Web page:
It's one of the more intriguing substances (owing to its power), but a lot of literature seems to characterize it as immunosuppressive, which seems contrary to a lot of anecdotes. I think the copout explanation was that it had "normalizing" effects, but I failed to understand (effects on NK cells dominate?). One of the doctors must know how it works.

To me only the uric acid effect was familiar (brewer's yeast and sardines).
 
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Hugo

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There were old threads like http://forums.phoenixrising.me/index.php?threads/inosine-reaction.18758/ , but it does seem like it could use an update in 2017.
It's one of the more intriguing substances (owing to its power), but a lot of literature seems to characterize it as immunosuppressive, which seems contrary to a lot of anecdotes. I think the copout explanation was that it had "normalizing" effects, but I failed to understand (effects on NK cells dominate?). One of the doctors must know how it works.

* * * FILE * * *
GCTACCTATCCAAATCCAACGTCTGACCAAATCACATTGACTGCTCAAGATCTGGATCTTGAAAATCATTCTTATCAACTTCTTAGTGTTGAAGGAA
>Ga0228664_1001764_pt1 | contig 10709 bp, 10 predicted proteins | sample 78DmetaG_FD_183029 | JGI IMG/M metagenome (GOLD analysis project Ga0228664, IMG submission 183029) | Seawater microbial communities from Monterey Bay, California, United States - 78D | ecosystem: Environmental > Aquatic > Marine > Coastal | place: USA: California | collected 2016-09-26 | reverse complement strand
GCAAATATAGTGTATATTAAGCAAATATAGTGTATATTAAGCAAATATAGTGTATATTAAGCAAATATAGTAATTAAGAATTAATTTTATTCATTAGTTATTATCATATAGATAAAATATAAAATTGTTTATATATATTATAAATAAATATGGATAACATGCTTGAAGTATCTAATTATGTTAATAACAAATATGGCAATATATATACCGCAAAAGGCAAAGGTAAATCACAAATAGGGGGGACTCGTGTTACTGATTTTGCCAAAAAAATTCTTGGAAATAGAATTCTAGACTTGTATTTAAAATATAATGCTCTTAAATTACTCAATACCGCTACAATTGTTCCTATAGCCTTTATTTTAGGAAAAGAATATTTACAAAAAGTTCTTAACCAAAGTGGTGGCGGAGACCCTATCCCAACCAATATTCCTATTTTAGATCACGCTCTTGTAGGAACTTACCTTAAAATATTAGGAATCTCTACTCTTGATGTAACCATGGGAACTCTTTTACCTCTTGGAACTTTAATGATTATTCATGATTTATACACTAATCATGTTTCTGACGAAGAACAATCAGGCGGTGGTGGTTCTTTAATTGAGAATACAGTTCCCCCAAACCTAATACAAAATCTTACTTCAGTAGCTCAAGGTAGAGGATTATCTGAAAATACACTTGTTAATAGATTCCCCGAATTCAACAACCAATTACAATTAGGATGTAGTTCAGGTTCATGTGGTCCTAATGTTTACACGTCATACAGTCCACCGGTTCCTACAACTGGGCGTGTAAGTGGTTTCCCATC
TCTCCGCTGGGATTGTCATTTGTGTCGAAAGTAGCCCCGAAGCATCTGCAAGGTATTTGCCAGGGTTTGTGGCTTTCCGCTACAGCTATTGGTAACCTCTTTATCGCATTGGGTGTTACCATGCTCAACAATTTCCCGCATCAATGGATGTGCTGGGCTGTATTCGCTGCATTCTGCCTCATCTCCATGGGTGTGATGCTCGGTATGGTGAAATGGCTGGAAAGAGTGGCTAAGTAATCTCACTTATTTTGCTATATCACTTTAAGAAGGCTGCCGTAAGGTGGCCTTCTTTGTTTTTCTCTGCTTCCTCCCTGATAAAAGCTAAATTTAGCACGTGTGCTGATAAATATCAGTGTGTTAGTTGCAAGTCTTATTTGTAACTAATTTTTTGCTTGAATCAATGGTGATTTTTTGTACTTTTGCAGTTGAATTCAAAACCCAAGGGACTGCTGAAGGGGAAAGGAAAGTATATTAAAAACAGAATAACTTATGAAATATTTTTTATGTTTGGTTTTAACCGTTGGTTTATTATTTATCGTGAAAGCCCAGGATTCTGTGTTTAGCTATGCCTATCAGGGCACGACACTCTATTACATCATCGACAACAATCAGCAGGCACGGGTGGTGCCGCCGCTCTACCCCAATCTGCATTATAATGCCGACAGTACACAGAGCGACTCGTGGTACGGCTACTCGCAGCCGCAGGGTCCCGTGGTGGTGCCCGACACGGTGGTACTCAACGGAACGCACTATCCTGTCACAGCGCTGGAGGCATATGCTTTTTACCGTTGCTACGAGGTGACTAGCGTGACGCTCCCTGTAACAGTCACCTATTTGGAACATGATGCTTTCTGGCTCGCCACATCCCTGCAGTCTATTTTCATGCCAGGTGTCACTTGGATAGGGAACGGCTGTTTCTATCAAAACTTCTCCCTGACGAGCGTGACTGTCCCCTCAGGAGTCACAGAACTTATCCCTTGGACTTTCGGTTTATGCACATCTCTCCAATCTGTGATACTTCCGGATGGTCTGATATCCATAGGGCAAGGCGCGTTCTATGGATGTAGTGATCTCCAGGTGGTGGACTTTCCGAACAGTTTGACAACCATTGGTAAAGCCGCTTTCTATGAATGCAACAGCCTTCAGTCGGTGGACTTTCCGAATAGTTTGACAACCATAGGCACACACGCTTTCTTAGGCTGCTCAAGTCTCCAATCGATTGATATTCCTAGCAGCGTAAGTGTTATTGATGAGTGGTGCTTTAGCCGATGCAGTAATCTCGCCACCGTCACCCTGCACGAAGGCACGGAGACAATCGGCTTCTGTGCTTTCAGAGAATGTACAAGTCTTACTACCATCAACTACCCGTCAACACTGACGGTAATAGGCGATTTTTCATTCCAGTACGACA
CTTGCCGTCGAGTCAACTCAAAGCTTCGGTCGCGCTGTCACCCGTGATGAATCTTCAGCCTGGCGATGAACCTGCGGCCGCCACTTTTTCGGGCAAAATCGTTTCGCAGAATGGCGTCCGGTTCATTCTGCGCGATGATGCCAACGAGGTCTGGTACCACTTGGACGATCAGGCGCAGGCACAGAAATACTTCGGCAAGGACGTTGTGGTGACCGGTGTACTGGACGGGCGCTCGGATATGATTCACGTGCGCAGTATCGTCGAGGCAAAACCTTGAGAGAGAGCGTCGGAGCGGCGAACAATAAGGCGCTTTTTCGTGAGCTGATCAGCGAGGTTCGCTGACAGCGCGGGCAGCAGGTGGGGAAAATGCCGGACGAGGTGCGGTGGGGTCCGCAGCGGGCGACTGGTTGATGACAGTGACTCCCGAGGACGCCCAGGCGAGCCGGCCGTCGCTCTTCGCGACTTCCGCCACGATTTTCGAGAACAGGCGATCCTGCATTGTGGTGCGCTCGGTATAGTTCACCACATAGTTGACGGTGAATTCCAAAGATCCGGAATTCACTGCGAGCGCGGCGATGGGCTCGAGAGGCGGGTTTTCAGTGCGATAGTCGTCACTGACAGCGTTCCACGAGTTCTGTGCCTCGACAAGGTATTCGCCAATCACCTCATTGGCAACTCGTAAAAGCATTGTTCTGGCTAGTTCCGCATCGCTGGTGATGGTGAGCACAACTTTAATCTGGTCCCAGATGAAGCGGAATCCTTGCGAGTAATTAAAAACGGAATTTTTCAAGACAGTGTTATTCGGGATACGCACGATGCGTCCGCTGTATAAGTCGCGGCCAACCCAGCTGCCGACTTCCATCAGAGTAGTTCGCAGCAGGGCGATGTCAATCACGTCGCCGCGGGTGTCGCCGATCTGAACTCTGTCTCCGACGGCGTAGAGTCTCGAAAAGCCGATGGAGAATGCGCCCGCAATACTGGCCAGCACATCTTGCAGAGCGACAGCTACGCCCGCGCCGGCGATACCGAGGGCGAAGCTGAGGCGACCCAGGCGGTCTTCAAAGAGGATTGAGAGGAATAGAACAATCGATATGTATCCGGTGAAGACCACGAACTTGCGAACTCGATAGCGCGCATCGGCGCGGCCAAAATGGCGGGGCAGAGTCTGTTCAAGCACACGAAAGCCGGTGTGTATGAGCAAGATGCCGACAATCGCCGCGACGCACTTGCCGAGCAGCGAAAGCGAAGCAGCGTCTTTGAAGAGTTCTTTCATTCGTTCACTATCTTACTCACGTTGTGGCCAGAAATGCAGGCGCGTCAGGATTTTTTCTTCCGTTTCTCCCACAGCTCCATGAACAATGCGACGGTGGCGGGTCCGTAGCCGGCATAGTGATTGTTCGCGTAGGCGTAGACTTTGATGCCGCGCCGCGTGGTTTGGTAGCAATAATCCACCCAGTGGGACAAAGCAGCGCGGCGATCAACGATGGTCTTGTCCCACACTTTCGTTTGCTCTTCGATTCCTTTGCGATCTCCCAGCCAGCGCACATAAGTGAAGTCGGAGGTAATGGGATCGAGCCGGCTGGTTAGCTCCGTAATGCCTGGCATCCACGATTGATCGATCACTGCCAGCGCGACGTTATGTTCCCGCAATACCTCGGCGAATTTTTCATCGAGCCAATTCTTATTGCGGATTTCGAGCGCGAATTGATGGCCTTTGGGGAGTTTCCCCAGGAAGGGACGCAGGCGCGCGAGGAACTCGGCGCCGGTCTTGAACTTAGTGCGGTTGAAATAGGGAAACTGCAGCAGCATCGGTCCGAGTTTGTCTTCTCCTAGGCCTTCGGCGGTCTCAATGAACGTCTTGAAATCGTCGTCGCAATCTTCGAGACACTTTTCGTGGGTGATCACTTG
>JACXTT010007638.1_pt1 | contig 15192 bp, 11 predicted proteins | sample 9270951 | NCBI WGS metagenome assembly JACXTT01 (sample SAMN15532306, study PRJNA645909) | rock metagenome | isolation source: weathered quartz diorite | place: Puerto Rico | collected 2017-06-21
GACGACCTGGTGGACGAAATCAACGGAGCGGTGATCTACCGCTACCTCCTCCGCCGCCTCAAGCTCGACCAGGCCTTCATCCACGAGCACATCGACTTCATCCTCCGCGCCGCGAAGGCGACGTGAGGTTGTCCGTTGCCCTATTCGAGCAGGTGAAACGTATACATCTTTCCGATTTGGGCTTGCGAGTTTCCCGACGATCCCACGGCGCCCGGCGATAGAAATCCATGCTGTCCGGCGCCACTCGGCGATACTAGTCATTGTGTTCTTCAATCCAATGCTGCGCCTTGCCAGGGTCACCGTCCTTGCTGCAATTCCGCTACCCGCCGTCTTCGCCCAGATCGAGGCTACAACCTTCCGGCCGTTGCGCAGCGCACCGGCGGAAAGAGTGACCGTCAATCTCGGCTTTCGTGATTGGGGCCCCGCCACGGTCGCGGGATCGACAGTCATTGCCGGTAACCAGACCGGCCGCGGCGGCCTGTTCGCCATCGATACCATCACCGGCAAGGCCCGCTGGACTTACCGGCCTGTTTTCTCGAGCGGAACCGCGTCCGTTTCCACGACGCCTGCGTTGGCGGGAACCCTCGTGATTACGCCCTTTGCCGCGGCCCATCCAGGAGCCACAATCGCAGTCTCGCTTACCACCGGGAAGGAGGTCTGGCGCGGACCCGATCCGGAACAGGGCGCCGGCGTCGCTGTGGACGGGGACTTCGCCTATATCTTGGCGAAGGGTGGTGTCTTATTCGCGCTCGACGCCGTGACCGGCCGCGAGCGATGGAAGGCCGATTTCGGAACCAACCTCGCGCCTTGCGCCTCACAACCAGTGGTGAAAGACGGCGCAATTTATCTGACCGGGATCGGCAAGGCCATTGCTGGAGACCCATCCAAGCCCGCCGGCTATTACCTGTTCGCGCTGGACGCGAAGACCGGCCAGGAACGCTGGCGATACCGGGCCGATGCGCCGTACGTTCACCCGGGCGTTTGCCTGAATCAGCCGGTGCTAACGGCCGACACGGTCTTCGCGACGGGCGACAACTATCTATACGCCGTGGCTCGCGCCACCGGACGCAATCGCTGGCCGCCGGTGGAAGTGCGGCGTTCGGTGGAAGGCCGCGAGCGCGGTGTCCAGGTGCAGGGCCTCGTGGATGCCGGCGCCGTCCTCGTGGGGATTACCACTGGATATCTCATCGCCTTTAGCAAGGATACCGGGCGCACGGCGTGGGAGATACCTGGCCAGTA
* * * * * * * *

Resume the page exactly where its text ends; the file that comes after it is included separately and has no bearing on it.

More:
To me only the uric acid effect was familiar (brewer's yeast and sardines).
To me it seems like it keeps infections away since I had no infections when used it (a year now). There are some interesting studies regarding uric acid levels in autoimmune diseases. If I remember correctly Dr Cheney noticed in his testing that uric acid levels where low in most of his ME patients and that seems to be the case in a lot of autoimmune diseases aswell.

Michael Foxs foundations (research in treatment for Parkinsons) have made some studies on inosine. Aparantly it seems like the patients who had higher uric acid levels got less symptoms so therefore they wanted to try inosine.
https://www.michaeljfox.org/foundation/grant-detail.php?grant_id=403
 

Tunguska

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To me it seems like it keeps infections away since I had no infections when used it (a year now). There are some interesting studies regarding uric acid levels in autoimmune diseases. If I remember correctly Dr Cheney noticed in his testing that uric acid levels where low in most of his ME patients and that seems to be the case in a lot of autoimmune diseases aswell.

Michael Foxs foundations (research in treatment for Parkinsons) have made some studies on inosine. Aparantly it seems like the patients who had higher uric acid levels got less symptoms so therefore they wanted to try inosine.
https://www.michaeljfox.org/foundation/grant-detail.php?grant_id=403